“After twenty years of working on the street, they decided that what we enjoy today was indeed level,” said Layman. “It’s as good as it would get anyway. They were done digging.”
Arron and Abe pause – without apparent command – before the Stonewall Jackson House as their “team leader” Shana Layman briefs her passengers on the history of the house – and on Major and Mary Anna Jackson.
“This is the only house that Stonewall Jackson ever owned. He and his second wife Mary Anna bought it in the later part of 1858,” observed Layman. “They ended up living here for only a little over two years. He was called off to battle in 1861. That was the last time he ever saw Lexington.”
When it was clear that her husband was not going to return home anytime soon, Mary Anna left to live with her family near Charlotte, North Carolina. She owned the property and rented it until 1906 when she sold it to the United Daughters of the Confederacy. The UDC turned the former Jackson residence into an 18-bed hospital, the Stonewall Jackson Hospital. It served as Lexington’s only hospital from 1906 until 1954. Today, it is the Stonewall Jackson House, a part of the VMI Museum System.
Arron and Abe pause – as if on cue – again at a yield sign on Main Street near Virginia Military Institute.
VMI is the country’s oldest state supported military school, and it’s the only school to send its entire student body of to battle – the Battle of New Market in 1864.
“Stonewall Jackson taught here. Of course, he wasn’t called Stonewall. He would have been called professor. He taught Natural and Experimental Philosophy and Artillery Tactics,” said Layman. “He wasn’t the most well-loved professor that ever graced the halls of VMI,” she noted. “It’s ironic that they didn’t like him so much as a professor, but they begged to serve under him as a general.”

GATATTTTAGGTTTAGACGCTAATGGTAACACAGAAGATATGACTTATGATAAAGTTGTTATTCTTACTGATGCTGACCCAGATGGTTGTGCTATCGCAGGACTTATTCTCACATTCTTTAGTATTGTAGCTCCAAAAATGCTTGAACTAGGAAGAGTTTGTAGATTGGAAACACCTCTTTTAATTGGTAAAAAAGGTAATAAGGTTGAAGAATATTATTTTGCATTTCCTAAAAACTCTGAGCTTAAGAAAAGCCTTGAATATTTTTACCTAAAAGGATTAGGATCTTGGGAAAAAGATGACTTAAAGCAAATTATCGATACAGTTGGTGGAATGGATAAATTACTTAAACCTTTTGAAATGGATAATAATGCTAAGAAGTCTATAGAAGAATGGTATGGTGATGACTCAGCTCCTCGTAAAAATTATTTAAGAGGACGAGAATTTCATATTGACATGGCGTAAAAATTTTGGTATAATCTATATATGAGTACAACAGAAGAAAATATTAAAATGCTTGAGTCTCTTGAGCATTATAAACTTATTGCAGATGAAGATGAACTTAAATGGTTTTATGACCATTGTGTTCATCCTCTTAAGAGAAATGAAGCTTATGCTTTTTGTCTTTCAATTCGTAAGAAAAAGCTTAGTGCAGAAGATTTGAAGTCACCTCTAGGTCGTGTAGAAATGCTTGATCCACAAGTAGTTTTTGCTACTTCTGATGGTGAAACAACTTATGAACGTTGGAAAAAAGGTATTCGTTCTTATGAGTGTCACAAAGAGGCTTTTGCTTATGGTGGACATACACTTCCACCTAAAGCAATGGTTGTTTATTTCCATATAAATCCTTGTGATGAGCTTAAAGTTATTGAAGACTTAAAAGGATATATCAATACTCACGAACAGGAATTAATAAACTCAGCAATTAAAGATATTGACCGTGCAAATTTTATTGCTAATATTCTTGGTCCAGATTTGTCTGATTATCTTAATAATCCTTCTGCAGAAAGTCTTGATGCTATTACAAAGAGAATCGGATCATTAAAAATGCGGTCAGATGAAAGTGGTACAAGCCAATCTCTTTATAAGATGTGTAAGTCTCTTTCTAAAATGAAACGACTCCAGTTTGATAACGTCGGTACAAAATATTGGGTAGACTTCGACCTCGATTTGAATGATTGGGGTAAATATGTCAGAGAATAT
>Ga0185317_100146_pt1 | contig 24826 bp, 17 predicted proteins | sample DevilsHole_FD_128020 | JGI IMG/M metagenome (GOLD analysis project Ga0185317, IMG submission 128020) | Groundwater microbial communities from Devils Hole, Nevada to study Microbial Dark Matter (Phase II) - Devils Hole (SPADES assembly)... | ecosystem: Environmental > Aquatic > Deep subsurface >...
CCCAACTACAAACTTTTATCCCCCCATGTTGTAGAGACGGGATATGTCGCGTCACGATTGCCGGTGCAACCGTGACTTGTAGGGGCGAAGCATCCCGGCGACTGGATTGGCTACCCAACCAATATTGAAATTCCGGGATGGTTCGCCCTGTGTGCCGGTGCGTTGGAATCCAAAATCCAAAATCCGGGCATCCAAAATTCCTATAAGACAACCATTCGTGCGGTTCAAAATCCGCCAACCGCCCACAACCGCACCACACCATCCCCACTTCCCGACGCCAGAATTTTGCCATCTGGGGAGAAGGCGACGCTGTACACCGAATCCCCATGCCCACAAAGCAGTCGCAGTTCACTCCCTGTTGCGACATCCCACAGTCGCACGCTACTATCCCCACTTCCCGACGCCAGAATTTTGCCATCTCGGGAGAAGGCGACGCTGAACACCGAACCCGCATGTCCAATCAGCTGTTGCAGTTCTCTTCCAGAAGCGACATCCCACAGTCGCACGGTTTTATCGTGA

Layman and her team of Haflingers merge deftly into light traffic on Main Street and turn right onto Washington Street. The carriage cruised slowly past R.E. Lee Memorial Church, Lee Chapel, and the Lee House.
If you look over the trees, you’ll see the Lee Chapel. That was designed by Robert E. Lee as the assembly hall. He designed the chapel for the purpose,” explained Layman. “Lee and his family are buried in the basement of Lee Chapel. His beloved horse, Traveller, is buried right outside.”
Layman points out the Lee House, a residence with a large gray porch and low white railing. It was designed by Lee to accommodate Mrs. Lee’s physical limitations. The Lees lived in this residence when he served as president of Washington College.
“Mrs. Lee had rheumatoid arthritis. Lee designed the Lee House to give her some freedom,” said Layman. “Her bedroom was on the first floor which was unheard of then. It had a step-out full wraparound porch, low railing. And the windows are lower than would’ve been typical,” she noted. “It was a very nice change for her, I would imagine.”
Mrs. Lee was known for sitting out on her front porch and chatting with students. Apparently, noted Layman, once she pulled a student into a conversation, he was stuck there for a while. It became an automatic excused tardy if scholars were late to class because of Mrs. Lee.